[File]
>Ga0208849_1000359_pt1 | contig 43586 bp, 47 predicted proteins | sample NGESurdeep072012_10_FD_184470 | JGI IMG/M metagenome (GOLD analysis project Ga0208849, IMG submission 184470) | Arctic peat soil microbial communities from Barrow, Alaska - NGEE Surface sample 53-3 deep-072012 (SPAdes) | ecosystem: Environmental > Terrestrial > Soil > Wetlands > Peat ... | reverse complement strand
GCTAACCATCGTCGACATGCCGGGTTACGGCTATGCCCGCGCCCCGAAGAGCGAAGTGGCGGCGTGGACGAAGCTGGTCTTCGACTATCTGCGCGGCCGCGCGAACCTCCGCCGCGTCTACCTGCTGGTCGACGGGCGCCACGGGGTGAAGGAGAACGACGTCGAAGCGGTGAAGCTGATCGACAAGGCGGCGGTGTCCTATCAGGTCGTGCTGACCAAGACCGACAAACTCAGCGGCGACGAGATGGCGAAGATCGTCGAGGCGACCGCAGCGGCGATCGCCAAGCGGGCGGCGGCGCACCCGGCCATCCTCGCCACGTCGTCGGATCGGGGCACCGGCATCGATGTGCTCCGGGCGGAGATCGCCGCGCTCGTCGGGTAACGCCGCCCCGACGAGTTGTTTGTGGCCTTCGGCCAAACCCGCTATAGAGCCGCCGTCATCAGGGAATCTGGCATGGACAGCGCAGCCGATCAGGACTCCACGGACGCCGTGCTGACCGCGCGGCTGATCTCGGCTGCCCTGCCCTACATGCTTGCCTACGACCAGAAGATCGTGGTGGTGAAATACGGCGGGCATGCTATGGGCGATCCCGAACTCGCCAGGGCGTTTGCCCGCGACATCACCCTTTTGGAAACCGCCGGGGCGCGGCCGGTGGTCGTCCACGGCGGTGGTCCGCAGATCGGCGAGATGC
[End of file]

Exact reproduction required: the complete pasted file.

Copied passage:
>Ga0208849_1000359_pt1 | contig 43586 bp, 47 predicted proteins | sample NGESurdeep072012_10_FD_184470 | JGI IMG/M metagenome (GOLD analysis project Ga0208849, IMG submission 184470) | Arctic peat soil microbial communities from Barrow, Alaska - NGEE Surface sample 53-3 deep-072012 (SPAdes) | ecosystem: Environmental > Terrestrial > Soil > Wetlands > Peat ... | reverse complement strand
GCTAACCATCGTCGACATGCCGGGTTACGGCTATGCCCGCGCCCCGAAGAGCGAAGTGGCGGCGTGGACGAAGCTGGTCTTCGACTATCTGCGCGGCCGCGCGAACCTCCGCCGCGTCTACCTGCTGGTCGACGGGCGCCACGGGGTGAAGGAGAACGACGTCGAAGCGGTGAAGCTGATCGACAAGGCGGCGGTGTCCTATCAGGTCGTGCTGACCAAGACCGACAAACTCAGCGGCGACGAGATGGCGAAGATCGTCGAGGCGACCGCAGCGGCGATCGCCAAGCGGGCGGCGGCGCACCCGGCCATCCTCGCCACGTCGTCGGATCGGGGCACCGGCATCGATGTGCTCCGGGCGGAGATCGCCGCGCTCGTCGGGTAACGCCGCCCCGACGAGTTGTTTGTGGCCTTCGGCCAAACCCGCTATAGAGCCGCCGTCATCAGGGAATCTGGCATGGACAGCGCAGCCGATCAGGACTCCACGGACGCCGTGCTGACCGCGCGGCTGATCTCGGCTGCCCTGCCCTACATGCTTGCCTACGACCAGAAGATCGTGGTGGTGAAATACGGCGGGCATGCTATGGGCGATCCCGAACTCGCCAGGGCGTTTGCCCGCGACATCACCCTTTTGGAAACCGCCGGGGCGCGGCCGGTGGTCGTCCACGGCGGTGGTCCGCAGATCGGCGAGATGC